Stop Being Afraid of Money And Learn How to Fix Your Finances
Are you afraid of money?
Afraid of spending it or afraid of saving it? Does the word budget make you break out in a cold sweat? Does paying your bills make you want to stick your fingers in your ears and sing na na na na? If you identify with any of the above statements, there is no judgement here. Let’s just roll up our sleeves, put our “adulting” pants on and figure out how to fix your finances!
This is the sixth post in my series, Life is a Puzzle. Each post focuses on a “corner” of life’s puzzle. The earlier posts have covered the physical, mental, emotional, social and spiritual corners. The idea is that when life is especially nuts, it can help to focus on one corner of the puzzle at a time. That way, just like with a 1,000,000 piece puzzle, you can slowly, but surely put the pieces together. This post covers the financial corner and its four pillars and eight steps.
Financial Health is “a composite measure of an individual’s financial life… it assesses whether they are spending, saving, borrowing and planning in ways that will enable them to be resilient” and give them the freedom “to pursue opportunities.”(Financial Health Network, n.d.)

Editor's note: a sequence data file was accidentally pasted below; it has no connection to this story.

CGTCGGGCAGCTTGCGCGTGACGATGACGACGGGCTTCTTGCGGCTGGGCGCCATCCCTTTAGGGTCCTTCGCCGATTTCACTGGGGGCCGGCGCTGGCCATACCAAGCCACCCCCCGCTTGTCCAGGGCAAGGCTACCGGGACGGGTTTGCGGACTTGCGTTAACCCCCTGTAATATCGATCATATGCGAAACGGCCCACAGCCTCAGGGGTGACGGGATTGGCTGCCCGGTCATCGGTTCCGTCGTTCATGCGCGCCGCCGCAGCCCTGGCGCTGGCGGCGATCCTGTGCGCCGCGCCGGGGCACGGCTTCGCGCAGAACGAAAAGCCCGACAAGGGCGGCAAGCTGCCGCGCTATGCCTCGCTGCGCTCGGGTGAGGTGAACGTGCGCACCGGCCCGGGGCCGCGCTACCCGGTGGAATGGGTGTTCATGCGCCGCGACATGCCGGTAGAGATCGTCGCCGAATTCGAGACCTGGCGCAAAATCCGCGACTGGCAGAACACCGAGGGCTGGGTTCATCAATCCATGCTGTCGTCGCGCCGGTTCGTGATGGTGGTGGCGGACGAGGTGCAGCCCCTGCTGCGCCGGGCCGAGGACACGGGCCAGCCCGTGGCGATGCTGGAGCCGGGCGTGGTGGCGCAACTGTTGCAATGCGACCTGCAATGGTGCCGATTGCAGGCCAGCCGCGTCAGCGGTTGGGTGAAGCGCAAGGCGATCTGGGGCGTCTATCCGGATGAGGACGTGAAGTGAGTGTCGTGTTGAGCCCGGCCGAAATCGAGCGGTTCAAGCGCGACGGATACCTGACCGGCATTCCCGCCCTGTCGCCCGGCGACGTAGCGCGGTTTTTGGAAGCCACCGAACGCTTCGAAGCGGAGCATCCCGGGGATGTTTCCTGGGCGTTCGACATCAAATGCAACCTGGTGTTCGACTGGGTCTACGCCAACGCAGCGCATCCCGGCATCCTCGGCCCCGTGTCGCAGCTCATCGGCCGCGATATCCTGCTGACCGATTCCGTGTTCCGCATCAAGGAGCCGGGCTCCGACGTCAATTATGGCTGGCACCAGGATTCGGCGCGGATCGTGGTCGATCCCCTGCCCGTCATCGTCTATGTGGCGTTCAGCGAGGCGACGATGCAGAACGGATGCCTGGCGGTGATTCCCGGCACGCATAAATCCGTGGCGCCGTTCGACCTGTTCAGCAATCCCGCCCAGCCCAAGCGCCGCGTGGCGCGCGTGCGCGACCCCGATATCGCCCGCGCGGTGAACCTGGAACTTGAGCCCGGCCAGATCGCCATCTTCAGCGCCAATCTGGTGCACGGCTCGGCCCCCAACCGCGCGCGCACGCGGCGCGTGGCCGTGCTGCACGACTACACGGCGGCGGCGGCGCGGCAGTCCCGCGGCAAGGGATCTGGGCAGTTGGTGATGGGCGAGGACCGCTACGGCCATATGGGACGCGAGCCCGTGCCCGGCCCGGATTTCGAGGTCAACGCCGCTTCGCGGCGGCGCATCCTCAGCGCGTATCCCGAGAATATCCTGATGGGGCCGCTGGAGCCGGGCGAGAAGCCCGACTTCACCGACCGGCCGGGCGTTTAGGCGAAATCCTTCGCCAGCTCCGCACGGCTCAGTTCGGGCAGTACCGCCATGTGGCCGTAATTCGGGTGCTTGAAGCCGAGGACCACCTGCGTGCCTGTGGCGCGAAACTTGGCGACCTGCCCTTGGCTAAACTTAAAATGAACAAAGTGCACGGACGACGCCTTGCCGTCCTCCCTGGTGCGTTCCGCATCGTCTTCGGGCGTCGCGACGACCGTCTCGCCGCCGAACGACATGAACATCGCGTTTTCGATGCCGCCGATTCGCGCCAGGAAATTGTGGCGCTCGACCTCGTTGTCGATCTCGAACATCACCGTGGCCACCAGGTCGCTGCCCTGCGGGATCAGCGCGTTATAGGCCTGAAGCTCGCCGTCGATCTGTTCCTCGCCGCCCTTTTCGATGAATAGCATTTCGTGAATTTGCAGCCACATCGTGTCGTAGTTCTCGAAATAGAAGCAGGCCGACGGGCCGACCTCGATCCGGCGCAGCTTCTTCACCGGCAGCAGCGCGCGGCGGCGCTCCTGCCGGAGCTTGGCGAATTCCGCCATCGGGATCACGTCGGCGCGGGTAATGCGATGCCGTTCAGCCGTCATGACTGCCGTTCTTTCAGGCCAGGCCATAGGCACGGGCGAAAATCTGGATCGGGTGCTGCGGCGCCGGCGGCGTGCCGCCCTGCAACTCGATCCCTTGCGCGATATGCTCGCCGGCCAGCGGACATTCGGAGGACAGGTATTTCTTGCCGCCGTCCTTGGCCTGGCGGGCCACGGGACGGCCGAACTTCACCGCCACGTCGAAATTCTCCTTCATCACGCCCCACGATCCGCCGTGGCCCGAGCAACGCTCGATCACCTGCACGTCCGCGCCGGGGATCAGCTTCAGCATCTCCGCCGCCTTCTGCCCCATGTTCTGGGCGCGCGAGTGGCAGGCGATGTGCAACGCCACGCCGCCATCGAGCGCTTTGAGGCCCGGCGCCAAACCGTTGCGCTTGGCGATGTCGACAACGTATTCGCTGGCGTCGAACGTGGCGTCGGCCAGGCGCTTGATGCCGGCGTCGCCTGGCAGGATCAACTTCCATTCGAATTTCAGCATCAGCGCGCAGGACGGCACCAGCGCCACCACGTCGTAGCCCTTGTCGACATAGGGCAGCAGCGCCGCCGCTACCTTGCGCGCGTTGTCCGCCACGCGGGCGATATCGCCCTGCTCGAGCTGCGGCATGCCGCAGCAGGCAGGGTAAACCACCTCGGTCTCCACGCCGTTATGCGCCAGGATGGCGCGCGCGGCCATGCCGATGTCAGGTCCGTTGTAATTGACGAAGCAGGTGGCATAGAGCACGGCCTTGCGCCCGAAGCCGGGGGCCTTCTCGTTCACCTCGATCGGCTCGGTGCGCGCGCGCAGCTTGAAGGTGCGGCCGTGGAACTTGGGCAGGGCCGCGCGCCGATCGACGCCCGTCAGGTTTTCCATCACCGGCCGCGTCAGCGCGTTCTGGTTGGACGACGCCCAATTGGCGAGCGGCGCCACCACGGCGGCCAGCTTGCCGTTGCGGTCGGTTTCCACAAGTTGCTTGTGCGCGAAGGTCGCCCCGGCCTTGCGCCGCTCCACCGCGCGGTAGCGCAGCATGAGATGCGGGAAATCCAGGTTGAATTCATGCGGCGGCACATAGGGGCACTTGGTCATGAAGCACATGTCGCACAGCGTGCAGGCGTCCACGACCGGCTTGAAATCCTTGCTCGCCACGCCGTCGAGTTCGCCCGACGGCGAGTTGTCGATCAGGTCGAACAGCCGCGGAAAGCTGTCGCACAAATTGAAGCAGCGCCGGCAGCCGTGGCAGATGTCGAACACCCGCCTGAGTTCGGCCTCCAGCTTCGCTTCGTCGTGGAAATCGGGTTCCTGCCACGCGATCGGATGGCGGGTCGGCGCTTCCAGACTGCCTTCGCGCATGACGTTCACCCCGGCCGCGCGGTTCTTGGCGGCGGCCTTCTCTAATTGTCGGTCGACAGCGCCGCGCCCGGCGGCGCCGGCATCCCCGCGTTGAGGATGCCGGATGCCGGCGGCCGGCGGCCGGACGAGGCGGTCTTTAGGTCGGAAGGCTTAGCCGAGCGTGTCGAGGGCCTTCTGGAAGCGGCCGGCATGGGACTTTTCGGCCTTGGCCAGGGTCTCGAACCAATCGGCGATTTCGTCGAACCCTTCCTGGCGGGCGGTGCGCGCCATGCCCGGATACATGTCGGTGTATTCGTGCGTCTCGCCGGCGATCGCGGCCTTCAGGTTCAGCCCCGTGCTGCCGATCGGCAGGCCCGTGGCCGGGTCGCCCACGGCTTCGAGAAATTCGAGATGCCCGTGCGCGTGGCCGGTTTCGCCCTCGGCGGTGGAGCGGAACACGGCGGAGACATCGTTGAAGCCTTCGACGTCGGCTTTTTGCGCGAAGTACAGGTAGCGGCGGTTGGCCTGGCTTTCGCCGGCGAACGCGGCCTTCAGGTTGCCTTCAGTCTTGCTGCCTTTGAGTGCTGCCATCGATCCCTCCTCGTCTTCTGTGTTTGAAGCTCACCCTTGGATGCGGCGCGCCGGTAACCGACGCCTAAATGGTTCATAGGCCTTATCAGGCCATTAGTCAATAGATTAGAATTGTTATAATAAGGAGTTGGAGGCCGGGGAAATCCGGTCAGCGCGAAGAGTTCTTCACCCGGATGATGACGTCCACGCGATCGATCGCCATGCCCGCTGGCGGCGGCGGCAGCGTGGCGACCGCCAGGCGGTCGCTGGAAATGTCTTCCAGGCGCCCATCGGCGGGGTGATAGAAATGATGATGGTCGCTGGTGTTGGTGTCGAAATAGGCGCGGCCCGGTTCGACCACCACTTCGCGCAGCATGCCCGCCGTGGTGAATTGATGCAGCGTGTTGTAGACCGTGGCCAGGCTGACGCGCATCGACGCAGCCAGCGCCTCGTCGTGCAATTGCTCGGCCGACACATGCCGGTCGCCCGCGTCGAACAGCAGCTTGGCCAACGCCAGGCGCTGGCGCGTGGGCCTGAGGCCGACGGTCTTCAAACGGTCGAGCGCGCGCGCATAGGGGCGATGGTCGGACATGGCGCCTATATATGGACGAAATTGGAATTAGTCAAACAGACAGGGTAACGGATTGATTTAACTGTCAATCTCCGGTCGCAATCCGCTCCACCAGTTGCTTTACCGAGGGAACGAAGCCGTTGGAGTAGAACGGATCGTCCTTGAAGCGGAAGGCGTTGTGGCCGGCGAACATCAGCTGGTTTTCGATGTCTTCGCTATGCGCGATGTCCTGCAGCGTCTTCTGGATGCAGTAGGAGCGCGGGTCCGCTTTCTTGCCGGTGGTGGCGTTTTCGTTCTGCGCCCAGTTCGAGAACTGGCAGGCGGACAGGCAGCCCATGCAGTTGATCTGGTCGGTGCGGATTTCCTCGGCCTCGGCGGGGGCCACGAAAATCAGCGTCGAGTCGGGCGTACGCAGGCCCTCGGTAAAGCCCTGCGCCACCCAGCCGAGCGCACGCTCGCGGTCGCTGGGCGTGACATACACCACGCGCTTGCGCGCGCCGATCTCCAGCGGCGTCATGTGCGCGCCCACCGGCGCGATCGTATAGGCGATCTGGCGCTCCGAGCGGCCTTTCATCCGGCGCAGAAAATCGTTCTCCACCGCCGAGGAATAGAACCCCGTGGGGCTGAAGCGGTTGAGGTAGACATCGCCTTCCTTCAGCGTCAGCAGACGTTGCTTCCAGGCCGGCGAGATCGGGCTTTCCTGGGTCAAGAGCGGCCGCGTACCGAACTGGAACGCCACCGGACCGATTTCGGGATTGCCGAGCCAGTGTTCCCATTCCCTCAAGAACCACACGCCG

Building your financial “house” is something that we all have to do.
As I said, it’s an important part of “adulting”. You have to make money, you have to spend money, and if you’re smart, you’ll invest and plan for your future, as well as the future of your loved ones.
According to the Financial Health Network, the four Pillars of financial health are: spending, saving, borrowing, and planning. Spending is made up of your income and bills. Hopefully, your income is more than the total of your bills and you are able to pay all your bills on time. Saving includes both short term and long term savings and investment.
Borrowing refers to your amount of total debt and your credit score. Finally planning is all about insurance and end of life. (Financial Health Network, n.d.)
Before we get into the eight steps to achieving all this wonderfulness, let’s take a moment to measure our financial health.